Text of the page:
Elements of Voice: How Teen Characters Announce Themselves on the Page
Young-adult novels are often distinguished by vigorous, idiosyncratic narrative voices. It stands to reason: Teenagers have fewer filters than adults; they know what they feel, and they feel acutely. In this workshop, we’ll explore how to tease a teenage voice onto the page. Participants are strongly encouraged to read my novel, The Folk Keeper, as it will be used as an example throughout the workshop.
Writing the Young-Adult Novel
“Character in any sense that we can get at it is action, and action is plot. (Henry James)
If character is action and action is plot, then a fully-realized teenaged character will turn action into plot very differently than will a fully-realized adult character. In this workshop, we’ll explore what distinguishes a young-adult novel from an adult novel, and we’ll attempt to slip past the boundaries of our adult selves in order to visit ourselves as teenagers: What were our passions, our obsessions? What did we love? What did we hate? From there, we’ll turn to character exercises to create story-worthy teen characters, then write, brainstorm, and outline our way through the major scenes that comprise a young-adult novel. Each participant will leave the workshop with an outline of the major plot points of her novel, some scenes of the novel, a solid understanding of her character, and a handful of craft techniques. Please have read my young-adult novel, The Folk Keeper.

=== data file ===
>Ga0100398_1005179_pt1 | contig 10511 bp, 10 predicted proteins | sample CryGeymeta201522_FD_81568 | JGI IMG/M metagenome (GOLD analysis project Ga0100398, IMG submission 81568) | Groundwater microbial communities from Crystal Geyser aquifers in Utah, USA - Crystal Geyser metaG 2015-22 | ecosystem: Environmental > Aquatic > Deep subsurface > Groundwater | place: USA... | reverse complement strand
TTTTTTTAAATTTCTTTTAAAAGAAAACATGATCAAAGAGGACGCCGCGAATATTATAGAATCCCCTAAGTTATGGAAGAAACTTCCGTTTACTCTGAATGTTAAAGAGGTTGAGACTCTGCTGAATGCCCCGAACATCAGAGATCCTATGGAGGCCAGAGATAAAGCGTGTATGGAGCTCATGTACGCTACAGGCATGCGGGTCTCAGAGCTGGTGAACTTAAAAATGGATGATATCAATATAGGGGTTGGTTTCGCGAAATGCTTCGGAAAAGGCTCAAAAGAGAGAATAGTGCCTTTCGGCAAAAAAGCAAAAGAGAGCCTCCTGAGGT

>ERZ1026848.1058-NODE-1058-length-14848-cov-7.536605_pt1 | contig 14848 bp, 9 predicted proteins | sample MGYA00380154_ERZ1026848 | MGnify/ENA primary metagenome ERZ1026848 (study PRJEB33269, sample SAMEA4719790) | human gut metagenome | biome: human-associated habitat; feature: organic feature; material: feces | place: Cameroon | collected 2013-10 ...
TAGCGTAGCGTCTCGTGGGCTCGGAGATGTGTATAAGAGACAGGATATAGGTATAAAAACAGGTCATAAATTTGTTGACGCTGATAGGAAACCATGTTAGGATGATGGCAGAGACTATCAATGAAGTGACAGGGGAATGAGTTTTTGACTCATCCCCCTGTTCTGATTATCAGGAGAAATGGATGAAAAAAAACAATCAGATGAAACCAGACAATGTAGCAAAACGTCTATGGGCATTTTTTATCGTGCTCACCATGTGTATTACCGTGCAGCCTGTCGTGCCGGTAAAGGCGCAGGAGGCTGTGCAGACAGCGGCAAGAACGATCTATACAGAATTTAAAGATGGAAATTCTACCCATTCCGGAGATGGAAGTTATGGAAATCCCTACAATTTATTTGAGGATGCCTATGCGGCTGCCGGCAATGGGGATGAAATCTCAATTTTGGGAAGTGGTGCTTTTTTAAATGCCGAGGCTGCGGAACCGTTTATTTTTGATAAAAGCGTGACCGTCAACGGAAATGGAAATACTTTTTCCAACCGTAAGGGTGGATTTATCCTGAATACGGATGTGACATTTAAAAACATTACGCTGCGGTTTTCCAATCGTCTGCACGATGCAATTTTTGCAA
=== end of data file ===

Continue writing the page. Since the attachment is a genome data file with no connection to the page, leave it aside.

Franny Billingsley left the practice of law twenty-five years ago to live in Barcelona and write children’s books. After a couple of years in Barcelona, she returned to live in the United States, but has never returned to the practice of law, from which she am still recovering.
She has published one pre-school picture book, Big Bad Bunny, and three fantasies for middle-grade and young-adult readers: Chime, The Folk Keeper, and Well Wished. She has two kids and two dogs, and plans to move all of them to San Miguel in the spring of 2012.
“Exquisite to the final word.” Booklist, starred review.
“Billingsley takes the time to develop a layered narrative adorned with linguistic filigree—she is one of the great prose stylists of the field, moving from one sparklingly unexpected image to the next and salting her story with quicksilver dialogue.” Kirkus Reviews, starred review.
“The magnificently dark romantic setting and lovely, lyrical language and imagery enhance a novel that is both lushly sensual and shivery.” School Library Journal, starred review.
“Filled with eccentric characters–self-hating Briony foremost–and oddly beautiful language, this is a darkly beguiling fantasy.” Publishers Weekly, starred review.
[Billingsley’s] Swampsea setting is earthy, visceral, and alive, and for all the adolescent self-hatred depicted here, there’s also a welcome hyperawareness of the physical world that Billingsley articulates with impressive poetic vigor.” The Horn Book, starred review.